Flowering azaleas have always been a part of my spring: the blooms of the pure Snow White, the brilliant Hershey Red, and the bright pink Coral Bells. Okay, I’m through with azalea name-dropping. Those are the only three I know offhand.
My mother and grandmothers, on the other hand, could have rattled off the names of a dozen varieties. See, the azalea has always been a popular item in the landscape of eastern North Carolina. There aren’t many yards owned by the natives in our part of the state that don’t have at least one species of this flowering shrub. Down East folks, as we like to call ourselves, grew up with azaleas, often planted in the acidic soil around tall skinny pine trees.
I’ve got a mix of old and new in my yard, some that were already planted when I became the fourth owner of my current home and some that I’ve planted myself. My azaleas are a hodgepodge of colors, too, mainly because when I visit a nursery in the spring, I lose any practical landscaping plan I have to coordinate hues, and just buy what appeals to me at the moment.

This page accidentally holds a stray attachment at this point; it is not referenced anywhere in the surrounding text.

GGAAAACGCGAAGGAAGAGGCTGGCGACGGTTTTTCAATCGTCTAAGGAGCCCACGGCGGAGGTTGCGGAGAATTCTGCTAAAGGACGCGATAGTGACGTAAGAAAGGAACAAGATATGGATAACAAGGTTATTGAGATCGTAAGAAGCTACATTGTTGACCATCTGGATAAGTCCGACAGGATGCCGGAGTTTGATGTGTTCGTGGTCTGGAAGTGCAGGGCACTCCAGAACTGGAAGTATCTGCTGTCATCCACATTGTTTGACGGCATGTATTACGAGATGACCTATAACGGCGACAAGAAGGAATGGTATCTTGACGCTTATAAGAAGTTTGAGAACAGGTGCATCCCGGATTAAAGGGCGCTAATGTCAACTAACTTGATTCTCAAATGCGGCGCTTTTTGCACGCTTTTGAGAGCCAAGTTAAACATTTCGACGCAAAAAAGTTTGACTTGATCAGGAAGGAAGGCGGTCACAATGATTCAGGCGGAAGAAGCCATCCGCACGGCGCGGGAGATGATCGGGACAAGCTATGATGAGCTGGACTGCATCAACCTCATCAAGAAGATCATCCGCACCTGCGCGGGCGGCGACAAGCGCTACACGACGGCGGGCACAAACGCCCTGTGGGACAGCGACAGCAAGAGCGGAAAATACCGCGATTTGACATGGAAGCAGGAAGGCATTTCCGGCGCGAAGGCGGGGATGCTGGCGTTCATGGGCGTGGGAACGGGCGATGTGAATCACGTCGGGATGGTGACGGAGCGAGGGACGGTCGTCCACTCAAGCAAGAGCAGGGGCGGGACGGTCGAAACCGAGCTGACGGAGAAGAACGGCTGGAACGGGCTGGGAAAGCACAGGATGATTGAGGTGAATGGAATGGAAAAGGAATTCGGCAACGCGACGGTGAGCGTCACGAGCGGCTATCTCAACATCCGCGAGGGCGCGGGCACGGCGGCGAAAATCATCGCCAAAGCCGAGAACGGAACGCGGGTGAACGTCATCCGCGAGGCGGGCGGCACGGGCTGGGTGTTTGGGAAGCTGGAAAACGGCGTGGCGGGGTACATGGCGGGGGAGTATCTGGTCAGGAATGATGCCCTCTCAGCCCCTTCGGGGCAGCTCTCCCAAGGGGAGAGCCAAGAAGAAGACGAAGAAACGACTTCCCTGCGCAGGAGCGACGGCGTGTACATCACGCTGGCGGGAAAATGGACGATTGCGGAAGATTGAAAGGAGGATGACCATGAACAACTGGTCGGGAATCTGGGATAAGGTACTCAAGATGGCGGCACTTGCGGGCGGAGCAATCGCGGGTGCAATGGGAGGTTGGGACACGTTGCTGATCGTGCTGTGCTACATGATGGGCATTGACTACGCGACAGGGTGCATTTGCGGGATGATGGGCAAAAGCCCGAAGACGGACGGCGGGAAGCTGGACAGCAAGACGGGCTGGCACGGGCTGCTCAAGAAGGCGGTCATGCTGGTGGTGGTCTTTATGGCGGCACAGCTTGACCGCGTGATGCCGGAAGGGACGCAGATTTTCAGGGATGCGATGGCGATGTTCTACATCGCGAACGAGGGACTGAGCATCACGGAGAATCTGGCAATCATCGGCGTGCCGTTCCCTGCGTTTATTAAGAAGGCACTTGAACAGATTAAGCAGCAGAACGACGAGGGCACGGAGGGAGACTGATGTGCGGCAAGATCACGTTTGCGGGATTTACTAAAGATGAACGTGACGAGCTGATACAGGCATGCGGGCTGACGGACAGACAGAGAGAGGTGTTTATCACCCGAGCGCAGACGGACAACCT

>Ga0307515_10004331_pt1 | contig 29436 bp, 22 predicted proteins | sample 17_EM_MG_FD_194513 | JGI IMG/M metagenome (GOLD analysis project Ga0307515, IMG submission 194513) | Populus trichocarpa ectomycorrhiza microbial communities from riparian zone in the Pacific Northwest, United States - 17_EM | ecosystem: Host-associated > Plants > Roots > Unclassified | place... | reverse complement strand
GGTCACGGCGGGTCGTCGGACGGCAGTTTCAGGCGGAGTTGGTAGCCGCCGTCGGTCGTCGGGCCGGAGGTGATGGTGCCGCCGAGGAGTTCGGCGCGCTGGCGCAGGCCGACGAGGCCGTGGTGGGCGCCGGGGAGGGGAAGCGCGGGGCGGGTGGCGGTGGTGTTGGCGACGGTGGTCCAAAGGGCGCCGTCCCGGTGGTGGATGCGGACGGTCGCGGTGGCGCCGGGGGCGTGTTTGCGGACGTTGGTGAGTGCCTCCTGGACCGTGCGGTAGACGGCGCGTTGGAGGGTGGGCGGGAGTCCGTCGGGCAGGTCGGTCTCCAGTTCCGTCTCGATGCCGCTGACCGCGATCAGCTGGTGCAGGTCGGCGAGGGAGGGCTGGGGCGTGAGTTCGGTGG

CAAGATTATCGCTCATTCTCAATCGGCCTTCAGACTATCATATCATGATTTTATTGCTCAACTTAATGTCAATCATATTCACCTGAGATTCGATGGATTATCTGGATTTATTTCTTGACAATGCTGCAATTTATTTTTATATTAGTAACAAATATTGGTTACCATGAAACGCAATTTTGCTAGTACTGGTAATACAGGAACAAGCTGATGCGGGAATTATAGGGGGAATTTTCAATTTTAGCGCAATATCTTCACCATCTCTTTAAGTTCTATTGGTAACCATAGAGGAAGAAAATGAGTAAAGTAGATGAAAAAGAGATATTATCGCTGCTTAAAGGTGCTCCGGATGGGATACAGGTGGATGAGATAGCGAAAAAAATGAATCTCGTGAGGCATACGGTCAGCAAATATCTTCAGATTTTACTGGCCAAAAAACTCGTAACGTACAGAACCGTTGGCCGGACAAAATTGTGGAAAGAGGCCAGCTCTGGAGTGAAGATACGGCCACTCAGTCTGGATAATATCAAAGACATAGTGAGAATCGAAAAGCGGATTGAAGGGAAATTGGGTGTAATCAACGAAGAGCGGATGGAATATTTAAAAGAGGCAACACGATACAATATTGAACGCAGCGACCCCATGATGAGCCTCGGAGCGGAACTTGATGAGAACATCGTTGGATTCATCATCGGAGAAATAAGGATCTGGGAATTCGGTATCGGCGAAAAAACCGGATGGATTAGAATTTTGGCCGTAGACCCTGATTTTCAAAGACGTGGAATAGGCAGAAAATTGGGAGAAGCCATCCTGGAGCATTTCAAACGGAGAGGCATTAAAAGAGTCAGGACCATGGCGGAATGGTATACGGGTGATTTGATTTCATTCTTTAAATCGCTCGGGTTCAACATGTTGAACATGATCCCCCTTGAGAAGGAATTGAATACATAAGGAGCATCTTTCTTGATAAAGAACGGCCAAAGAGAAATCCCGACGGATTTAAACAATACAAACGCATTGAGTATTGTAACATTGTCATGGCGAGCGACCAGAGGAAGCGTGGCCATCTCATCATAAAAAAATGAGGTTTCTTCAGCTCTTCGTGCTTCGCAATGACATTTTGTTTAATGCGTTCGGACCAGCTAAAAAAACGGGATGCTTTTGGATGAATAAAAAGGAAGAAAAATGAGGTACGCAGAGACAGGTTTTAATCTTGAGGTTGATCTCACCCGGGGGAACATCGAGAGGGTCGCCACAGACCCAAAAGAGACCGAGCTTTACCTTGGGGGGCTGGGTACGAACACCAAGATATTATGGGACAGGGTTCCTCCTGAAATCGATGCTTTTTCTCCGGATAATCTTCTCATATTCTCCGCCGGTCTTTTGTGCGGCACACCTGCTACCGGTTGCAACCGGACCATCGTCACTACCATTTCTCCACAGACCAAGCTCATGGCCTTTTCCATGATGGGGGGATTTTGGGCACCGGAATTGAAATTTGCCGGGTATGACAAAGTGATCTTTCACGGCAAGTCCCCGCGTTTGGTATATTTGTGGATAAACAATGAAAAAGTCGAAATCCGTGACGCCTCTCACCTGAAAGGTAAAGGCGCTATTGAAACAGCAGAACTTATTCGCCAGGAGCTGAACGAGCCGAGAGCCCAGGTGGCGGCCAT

Of course, can you purchase an ugly azalea? I’ve never seen a healthy blooming one of any species that wasn’t lovely. And putting red next to white looks fine to me.
My neighbor’s yard across the street is so spectacular I dropped her a note telling her so. She’s gone with the all-one-color look, and those white azaleas really set off that pink dogwood in the midst. I didn’t do a bit of work on this yard, yet I get to enjoy a ringside view.
Although I’ve privately declared my neighbor the winner of “Yard of the Month,” my whole neighborhood is beautiful this time of year. If only the blooms could last through summer….
To read more about the signs of spring where I live, click on http://www.rockymounttelegram.com/Patsy-Pridgen